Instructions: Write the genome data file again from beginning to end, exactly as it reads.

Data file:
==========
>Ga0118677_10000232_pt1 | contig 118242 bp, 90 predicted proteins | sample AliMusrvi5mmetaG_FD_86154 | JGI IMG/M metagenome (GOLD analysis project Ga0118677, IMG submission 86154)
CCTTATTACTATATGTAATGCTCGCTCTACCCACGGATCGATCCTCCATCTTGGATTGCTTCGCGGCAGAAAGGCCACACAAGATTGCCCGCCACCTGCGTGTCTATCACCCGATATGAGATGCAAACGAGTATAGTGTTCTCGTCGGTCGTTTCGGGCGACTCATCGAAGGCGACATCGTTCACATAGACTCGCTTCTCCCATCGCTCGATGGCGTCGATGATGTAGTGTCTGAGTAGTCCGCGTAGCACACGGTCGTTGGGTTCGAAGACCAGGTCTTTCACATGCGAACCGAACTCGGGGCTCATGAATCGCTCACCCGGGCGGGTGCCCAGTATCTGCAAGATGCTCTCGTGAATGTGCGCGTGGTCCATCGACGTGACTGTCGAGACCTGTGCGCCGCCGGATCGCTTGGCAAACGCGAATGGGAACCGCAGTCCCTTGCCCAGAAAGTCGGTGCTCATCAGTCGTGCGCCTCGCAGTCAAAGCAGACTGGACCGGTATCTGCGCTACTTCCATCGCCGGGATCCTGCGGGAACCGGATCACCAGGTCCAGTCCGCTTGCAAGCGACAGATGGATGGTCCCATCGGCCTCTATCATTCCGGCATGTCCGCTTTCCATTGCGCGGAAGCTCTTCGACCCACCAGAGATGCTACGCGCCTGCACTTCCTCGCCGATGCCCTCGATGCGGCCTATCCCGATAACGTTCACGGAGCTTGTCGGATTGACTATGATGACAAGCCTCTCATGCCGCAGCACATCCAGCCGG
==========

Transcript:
>Ga0118677_10000232_pt1 | contig 118242 bp, 90 predicted proteins | sample AliMusrvi5mmetaG_FD_86154 | JGI IMG/M metagenome (GOLD analysis project Ga0118677, IMG submission 86154)
CCTTATTACTATATGTAATGCTCGCTCTACCCACGGATCGATCCTCCATCTTGGATTGCTTCGCGGCAGAAAGGCCACACAAGATTGCCCGCCACCTGCGTGTCTATCACCCGATATGAGATGCAAACGAGTATAGTGTTCTCGTCGGTCGTTTCGGGCGACTCATCGAAGGCGACATCGTTCACATAGACTCGCTTCTCCCATCGCTCGATGGCGTCGATGATGTAGTGTCTGAGTAGTCCGCGTAGCACACGGTCGTTGGGTTCGAAGACCAGGTCTTTCACATGCGAACCGAACTCGGGGCTCATGAATCGCTCACCCGGGCGGGTGCCCAGTATCTGCAAGATGCTCTCGTGAATGTGCGCGTGGTCCATCGACGTGACTGTCGAGACCTGTGCGCCGCCGGATCGCTTGGCAAACGCGAATGGGAACCGCAGTCCCTTGCCCAGAAAGTCGGTGCTCATCAGTCGTGCGCCTCGCAGTCAAAGCAGACTGGACCGGTATCTGCGCTACTTCCATCGCCGGGATCCTGCGGGAACCGGATCACCAGGTCCAGTCCGCTTGCAAGCGACAGATGGATGGTCCCATCGGCCTCTATCATTCCGGCATGTCCGCTTTCCATTGCGCGGAAGCTCTTCGACCCACCAGAGATGCTACGCGCCTGCACTTCCTCGCCGATGCCCTCGATGCGGCCTATCCCGATAACGTTCACGGAGCTTGTCGGATTGACTATGATGACAAGCCTCTCATGCCGCAGCACATCCAGCCGG